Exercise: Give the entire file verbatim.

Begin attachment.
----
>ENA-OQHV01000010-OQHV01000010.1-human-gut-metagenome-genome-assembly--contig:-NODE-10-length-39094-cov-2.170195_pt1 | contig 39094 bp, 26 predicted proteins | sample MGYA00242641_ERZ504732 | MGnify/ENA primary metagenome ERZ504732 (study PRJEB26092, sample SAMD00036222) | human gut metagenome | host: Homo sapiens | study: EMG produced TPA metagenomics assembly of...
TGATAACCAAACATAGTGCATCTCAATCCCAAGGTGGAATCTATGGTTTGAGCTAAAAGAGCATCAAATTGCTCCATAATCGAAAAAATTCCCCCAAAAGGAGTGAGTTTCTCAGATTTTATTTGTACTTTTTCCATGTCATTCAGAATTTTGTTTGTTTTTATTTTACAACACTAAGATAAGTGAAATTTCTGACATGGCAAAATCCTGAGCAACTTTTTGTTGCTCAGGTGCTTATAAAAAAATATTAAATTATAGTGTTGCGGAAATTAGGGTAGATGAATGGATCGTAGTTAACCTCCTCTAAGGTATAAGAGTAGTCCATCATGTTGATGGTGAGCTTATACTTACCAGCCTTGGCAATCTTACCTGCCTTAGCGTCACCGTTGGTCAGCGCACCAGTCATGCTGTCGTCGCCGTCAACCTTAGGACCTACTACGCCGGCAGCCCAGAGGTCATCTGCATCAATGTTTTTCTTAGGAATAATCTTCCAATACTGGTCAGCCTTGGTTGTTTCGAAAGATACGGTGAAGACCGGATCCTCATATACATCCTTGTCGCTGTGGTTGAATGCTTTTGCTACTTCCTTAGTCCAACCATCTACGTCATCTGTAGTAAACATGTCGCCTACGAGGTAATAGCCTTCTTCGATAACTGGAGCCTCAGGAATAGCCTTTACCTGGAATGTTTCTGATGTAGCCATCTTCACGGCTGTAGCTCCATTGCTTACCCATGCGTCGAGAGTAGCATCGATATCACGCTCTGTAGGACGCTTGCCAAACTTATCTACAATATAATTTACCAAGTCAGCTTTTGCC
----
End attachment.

>ENA-OQHV01000010-OQHV01000010.1-human-gut-metagenome-genome-assembly--contig:-NODE-10-length-39094-cov-2.170195_pt1 | contig 39094 bp, 26 predicted proteins | sample MGYA00242641_ERZ504732 | MGnify/ENA primary metagenome ERZ504732 (study PRJEB26092, sample SAMD00036222) | human gut metagenome | host: Homo sapiens | study: EMG produced TPA metagenomics assembly of...
TGATAACCAAACATAGTGCATCTCAATCCCAAGGTGGAATCTATGGTTTGAGCTAAAAGAGCATCAAATTGCTCCATAATCGAAAAAATTCCCCCAAAAGGAGTGAGTTTCTCAGATTTTATTTGTACTTTTTCCATGTCATTCAGAATTTTGTTTGTTTTTATTTTACAACACTAAGATAAGTGAAATTTCTGACATGGCAAAATCCTGAGCAACTTTTTGTTGCTCAGGTGCTTATAAAAAAATATTAAATTATAGTGTTGCGGAAATTAGGGTAGATGAATGGATCGTAGTTAACCTCCTCTAAGGTATAAGAGTAGTCCATCATGTTGATGGTGAGCTTATACTTACCAGCCTTGGCAATCTTACCTGCCTTAGCGTCACCGTTGGTCAGCGCACCAGTCATGCTGTCGTCGCCGTCAACCTTAGGACCTACTACGCCGGCAGCCCAGAGGTCATCTGCATCAATGTTTTTCTTAGGAATAATCTTCCAATACTGGTCAGCCTTGGTTGTTTCGAAAGATACGGTGAAGACCGGATCCTCATATACATCCTTGTCGCTGTGGTTGAATGCTTTTGCTACTTCCTTAGTCCAACCATCTACGTCATCTGTAGTAAACATGTCGCCTACGAGGTAATAGCCTTCTTCGATAACTGGAGCCTCAGGAATAGCCTTTACCTGGAATGTTTCTGATGTAGCCATCTTCACGGCTGTAGCTCCATTGCTTACCCATGCGTCGAGAGTAGCATCGATATCACGCTCTGTAGGACGCTTGCCAAACTTATCTACAATATAATTTACCAAGTCAGCTTTTGCC